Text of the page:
…Ronald Reagan met Mikhail Gorbachev for the first day of a two-day summit meeting in Reykjavik, and yours truly is now on a luncheon break from a conference here at the Hoover Institution, chaired by former secretary of state George Shultz, that has gathered about 20 participants in the summit. The question that keeps coming up: If (as, for example, the Union of Concerned Scientists insisted, and still insists) the Strategic Defense Initiative was such a ridiculous idea, then why did Gorbachev prove so utterly intent on bottling it up? Why didn’t he just invite Reagan to go right ahead and waste billions on the project? Why did he instead permit the summit to break up, without any agreement, simply because Reagan refused to hinder SDI by confining it to laboratory testing, as the Soviets insisted, for a decade?
As it turns out, there are lots of answers. Some, including Soviet scientist Roald Sadeev, believe Gorbachev himself was persuaded by Soviet physisists that Star Wars would never work—but that he insisted on killing the program because of pressure from the Politburo. This view was seconded by former ambassador to the USSR Jack Matlock, who explained that shortly after the breakup of the Soviet Union high officials told him that the Politburo was utterly convinced that the Americans would use SDI to place nuclear weapons in space—some even believed we would use space-based lasers to start forest fires in Siberia. Others have argued that Gorbachev was indeed under the sway of American technical prowess—he might not have known whether we could indeed launch a true space shield, but he was worried about where our research would lead. And David Holloway, a historian, has presented the conference with briefing papers in which Gorbachev himself said the Soviet Union simply could not afford to engage in another round of the arms race, which the American development of SDI would certainly commence.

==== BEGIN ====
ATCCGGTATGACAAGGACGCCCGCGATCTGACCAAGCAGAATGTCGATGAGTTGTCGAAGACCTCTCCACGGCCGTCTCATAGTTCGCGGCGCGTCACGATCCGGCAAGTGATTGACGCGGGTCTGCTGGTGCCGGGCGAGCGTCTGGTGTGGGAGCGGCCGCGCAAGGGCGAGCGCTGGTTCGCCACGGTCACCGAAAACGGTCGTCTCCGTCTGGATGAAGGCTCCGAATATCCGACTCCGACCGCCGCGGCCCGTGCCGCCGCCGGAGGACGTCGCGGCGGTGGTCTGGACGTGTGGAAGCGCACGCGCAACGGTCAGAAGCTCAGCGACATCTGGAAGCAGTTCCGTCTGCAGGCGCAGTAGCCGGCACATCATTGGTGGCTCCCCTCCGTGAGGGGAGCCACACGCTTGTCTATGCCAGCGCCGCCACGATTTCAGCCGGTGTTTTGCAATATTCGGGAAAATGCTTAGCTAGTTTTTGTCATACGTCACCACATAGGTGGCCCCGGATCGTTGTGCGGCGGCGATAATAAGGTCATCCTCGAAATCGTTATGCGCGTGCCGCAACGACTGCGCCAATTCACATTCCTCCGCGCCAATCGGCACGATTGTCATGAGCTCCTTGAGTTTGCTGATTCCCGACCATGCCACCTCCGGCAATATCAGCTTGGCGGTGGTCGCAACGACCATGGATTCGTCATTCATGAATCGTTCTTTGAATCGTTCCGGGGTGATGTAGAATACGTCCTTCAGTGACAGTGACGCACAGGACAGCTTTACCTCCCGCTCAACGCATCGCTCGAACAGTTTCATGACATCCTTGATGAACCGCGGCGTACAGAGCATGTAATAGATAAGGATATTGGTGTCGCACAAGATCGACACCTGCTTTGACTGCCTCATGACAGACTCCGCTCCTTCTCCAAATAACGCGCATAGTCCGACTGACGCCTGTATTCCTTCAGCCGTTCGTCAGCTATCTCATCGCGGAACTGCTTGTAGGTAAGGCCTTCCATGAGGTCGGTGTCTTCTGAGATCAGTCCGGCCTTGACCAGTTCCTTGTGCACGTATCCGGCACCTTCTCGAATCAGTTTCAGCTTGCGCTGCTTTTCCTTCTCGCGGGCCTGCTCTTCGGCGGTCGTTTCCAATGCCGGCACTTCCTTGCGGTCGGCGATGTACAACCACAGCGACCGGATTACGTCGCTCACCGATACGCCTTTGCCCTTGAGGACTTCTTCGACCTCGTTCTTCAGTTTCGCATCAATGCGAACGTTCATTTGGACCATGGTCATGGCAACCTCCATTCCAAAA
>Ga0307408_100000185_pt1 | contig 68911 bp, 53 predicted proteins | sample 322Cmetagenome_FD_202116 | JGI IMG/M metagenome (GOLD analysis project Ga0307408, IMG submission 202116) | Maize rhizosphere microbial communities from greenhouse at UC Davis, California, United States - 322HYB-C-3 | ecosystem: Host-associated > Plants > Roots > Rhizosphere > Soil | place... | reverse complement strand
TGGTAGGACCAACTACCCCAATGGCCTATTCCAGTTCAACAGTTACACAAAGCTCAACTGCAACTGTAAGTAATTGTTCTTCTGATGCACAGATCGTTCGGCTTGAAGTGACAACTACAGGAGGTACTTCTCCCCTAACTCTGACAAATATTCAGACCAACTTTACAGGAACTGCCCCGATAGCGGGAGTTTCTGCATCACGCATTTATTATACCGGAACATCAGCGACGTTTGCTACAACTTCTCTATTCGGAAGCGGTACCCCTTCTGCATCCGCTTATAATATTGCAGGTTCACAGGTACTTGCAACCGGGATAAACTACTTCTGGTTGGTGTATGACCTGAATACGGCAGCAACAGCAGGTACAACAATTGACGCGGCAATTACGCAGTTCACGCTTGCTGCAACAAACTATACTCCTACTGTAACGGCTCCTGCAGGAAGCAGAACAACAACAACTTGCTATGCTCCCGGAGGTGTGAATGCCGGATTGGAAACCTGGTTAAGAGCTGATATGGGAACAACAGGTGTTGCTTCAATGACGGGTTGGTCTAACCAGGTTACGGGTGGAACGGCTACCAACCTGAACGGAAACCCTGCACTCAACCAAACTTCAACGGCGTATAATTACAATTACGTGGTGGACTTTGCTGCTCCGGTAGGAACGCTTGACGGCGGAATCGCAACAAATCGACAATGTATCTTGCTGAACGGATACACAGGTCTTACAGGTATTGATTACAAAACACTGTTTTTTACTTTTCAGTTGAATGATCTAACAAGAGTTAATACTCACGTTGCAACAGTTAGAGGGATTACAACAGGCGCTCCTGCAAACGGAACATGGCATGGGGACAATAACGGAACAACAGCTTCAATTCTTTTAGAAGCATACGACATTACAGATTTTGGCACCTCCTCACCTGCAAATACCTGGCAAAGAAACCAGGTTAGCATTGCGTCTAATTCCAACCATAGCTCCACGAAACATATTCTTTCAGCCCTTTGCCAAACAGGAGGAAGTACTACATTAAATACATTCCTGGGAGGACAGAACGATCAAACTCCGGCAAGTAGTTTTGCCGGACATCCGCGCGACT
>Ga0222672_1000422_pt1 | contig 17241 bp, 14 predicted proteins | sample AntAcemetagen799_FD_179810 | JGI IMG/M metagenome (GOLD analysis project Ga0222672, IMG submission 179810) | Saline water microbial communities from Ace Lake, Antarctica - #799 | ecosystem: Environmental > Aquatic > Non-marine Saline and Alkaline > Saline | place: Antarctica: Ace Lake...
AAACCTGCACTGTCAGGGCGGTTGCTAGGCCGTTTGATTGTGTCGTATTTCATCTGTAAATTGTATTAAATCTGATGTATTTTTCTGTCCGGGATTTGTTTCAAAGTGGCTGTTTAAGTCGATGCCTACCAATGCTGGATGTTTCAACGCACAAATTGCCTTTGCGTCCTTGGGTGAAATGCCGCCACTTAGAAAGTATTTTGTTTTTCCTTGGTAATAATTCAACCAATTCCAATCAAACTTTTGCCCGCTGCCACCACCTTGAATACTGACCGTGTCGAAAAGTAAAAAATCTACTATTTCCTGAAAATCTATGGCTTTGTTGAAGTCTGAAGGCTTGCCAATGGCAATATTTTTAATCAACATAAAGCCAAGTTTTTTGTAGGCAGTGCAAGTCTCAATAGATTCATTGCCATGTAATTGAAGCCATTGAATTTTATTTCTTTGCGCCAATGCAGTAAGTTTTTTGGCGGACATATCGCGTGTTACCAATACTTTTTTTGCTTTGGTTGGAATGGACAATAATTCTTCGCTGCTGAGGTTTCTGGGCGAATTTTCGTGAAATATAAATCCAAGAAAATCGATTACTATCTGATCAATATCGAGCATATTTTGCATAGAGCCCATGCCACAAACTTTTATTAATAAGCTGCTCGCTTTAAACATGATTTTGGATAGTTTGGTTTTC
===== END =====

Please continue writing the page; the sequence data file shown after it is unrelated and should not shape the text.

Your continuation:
One way or another, what is clear—deliciously clear to your correspondent, who can recall just how the Gipper was mocked for his insistence on the project—SDI had the Soviets utterly unnerved. “SDI,” as Richard Perle told us, “was clearly Gorbachev’s essential objective. I think he’d have given up anything to get that.”